13 March 2011
A strong focus on affordability and sustainability will see Waipa District Council release a draft 10-Year Plan that proposes around $40 million less debt than what was projected in its previous long term plan.
It has also removed $4 million from its annual operating budget.
The draft 10 Year Plan 2012-22 was approved by the council’s Strategic Planning and Policy Committee today and will be available for community review and feedback from Tuesday, March 20.
It includes a proposed rates increase after growth of 4.9 percent for the 2012/13 year, although this will reduce to around 4.4 percent if the council confirms a proposed change to charging for metered water supplies.
It signals an average increase of 4 percent each year over the 10 years, and includes a number of key projects aimed at maintaining or enhancing levels of service.
Debt currently sits at $31 million. It is expected to peak at $65 million, compared to a projected $89.9 million in the 2015/16 year of the 2009-19 plan. It will then drop back to $48.5 million in 2021/22 as loans are repaid.
Mayor Alan Livingston said the current 2009-19 10-Year Plan had been developed at a time when growth was very strong and the council’s activities programmes, and projects were aligned with supporting an economically buoyant and growing district.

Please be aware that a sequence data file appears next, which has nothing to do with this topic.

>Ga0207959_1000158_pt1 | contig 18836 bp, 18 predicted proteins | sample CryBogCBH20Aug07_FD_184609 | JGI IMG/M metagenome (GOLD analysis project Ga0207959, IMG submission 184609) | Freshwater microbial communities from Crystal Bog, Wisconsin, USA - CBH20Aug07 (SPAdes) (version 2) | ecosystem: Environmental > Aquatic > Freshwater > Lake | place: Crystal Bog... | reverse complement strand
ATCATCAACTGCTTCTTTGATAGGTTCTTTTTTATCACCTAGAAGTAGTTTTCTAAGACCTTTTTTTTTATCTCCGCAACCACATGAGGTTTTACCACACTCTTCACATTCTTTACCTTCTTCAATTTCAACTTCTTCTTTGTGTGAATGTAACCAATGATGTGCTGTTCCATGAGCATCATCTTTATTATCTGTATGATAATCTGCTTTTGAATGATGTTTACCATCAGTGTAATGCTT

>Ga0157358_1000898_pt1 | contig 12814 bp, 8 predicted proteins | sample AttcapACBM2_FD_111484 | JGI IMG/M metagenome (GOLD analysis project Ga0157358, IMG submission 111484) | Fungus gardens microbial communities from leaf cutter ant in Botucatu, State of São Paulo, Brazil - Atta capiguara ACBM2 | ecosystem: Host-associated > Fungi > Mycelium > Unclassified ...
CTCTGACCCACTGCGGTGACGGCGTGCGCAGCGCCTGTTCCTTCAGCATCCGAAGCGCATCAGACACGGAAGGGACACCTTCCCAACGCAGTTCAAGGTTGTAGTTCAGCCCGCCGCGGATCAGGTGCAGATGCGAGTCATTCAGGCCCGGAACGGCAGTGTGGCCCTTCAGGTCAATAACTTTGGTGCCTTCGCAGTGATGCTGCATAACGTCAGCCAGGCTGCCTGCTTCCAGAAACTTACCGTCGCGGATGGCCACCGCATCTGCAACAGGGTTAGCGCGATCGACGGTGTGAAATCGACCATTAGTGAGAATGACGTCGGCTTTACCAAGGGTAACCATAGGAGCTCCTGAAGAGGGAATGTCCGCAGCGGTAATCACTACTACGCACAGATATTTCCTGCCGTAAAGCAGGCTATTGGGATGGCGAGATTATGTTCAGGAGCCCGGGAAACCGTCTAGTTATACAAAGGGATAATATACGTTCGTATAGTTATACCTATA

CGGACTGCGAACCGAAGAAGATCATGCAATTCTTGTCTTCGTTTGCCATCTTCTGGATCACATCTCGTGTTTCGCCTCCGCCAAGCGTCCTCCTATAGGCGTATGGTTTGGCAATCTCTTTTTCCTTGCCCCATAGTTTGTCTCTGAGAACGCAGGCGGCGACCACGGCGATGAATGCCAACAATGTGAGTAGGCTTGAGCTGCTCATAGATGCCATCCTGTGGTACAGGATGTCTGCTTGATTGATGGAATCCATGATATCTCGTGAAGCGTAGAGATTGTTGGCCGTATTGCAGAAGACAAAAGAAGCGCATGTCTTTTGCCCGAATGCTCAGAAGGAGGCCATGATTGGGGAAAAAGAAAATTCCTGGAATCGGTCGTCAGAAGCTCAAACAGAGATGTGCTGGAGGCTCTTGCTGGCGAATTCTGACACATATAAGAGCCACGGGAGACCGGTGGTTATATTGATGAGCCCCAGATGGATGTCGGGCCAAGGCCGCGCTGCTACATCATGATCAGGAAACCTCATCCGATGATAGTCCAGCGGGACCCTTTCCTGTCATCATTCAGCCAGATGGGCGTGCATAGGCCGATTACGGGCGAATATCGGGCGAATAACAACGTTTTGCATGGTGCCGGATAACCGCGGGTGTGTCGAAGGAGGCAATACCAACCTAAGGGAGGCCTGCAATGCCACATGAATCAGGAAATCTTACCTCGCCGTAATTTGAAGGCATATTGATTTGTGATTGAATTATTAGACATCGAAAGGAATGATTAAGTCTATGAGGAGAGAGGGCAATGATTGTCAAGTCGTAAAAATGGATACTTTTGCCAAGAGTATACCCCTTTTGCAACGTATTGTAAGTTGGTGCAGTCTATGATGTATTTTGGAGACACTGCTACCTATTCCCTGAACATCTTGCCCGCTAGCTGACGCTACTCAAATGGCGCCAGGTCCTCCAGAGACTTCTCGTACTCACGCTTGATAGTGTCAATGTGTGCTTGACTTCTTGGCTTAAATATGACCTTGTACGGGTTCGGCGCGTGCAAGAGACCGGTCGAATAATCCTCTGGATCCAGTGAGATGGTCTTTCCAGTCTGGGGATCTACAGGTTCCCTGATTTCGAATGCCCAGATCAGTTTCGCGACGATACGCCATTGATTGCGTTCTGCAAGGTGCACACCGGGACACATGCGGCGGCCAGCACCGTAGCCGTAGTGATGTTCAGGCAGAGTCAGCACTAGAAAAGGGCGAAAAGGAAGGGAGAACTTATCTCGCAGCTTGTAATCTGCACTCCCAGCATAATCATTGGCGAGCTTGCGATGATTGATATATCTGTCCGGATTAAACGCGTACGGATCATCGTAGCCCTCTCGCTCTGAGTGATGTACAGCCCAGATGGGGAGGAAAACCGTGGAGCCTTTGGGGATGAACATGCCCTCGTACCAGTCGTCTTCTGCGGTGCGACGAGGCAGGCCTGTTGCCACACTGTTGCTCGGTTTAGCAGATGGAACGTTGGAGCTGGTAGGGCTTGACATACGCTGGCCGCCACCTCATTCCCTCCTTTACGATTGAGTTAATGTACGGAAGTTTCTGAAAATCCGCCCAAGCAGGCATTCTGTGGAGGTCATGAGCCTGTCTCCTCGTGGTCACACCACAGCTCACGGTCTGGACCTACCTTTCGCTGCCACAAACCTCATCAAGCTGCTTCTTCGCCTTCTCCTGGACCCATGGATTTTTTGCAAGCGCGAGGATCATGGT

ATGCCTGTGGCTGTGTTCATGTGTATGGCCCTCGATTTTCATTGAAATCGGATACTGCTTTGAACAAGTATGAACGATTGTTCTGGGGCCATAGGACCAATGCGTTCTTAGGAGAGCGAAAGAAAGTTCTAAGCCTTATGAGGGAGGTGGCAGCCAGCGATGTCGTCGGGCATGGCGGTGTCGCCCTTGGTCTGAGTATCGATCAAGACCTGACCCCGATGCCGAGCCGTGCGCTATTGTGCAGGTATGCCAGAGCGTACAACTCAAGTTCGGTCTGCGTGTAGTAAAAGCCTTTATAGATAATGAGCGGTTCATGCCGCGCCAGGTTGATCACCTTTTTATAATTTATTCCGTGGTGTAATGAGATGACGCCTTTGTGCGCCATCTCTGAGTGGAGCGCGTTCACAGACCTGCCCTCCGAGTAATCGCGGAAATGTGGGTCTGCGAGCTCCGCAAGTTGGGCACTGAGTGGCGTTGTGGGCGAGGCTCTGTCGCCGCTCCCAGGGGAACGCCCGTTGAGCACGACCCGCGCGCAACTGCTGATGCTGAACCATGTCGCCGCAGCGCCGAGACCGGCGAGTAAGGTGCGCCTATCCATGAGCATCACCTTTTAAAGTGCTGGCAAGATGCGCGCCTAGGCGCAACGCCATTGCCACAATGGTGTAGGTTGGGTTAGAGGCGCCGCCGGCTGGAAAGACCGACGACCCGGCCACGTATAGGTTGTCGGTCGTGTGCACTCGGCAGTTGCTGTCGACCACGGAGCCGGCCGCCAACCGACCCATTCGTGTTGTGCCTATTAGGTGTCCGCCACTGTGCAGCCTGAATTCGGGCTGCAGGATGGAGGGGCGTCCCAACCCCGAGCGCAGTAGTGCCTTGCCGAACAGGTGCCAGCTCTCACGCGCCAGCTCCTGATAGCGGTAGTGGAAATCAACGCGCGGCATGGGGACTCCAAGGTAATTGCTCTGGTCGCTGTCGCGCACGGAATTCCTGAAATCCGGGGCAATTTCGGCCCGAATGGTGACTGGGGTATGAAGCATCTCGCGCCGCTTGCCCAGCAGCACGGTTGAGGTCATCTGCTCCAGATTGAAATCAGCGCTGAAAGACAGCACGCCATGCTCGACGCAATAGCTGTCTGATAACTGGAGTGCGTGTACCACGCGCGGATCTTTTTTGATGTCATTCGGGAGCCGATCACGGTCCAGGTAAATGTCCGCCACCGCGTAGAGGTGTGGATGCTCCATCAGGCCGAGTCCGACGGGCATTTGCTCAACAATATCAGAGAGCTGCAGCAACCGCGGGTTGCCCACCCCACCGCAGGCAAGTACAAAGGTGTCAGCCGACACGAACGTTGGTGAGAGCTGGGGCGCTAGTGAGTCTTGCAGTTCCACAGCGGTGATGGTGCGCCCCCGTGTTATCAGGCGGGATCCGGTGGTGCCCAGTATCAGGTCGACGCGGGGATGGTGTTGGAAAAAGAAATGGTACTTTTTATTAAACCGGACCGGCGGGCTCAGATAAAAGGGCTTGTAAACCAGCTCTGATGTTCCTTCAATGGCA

In response to the global financial crisis the council had undertaken a review of the plan to provide a sustainable platform for the 10 Year Plan 2012-22.
The draft 10-Year Plan 2012-22 plan is supported by a financial strategy which includes limits on borrowing, rates increases and the amount of rates collected.
Most of the projects presented in the draft plan were required to maintain infrastructural assets and levels of service, ensure community safety and wellbeing, support future planning and meet the council’s statutory responsibilities.
Key projects include:
Upgrading water supplies
Upgrading the Cambridge Wastewater Treatment Plant,
Building a new library and providing starter funding for a new museum in Te Awamutu
Water conservation measures including the Introduction of water meters, and
Reviewing the council’s role in waste management.
Key community projects such as the Cambridge Pool redevelopment and the Te Awamutu museum will be dependent on external funds being raised.
Mr Livingston said many worthwhile projects that were consistent with the council’s vision had been considered, however funding constraints and economic challenges meant that they had been scaled back, deferred or had not been included at all.
“Affordability and sustainability must underpin our planning and decision making for the present and the future. Finding the right balance is what we will be seeking community feedback on,” he said.
The full draft 10 Year Plan 2012-22 and summary document will be available from the council offices from next Tuesday. A copy of the summary will be included in next week’s Cambridge Edition and Te Awamutu Courier.
People will have until 5pm on April 20 to have their say.
For further information contact
Senior Communications Advisor
Ph: 07 872 0062 or 027 532 1760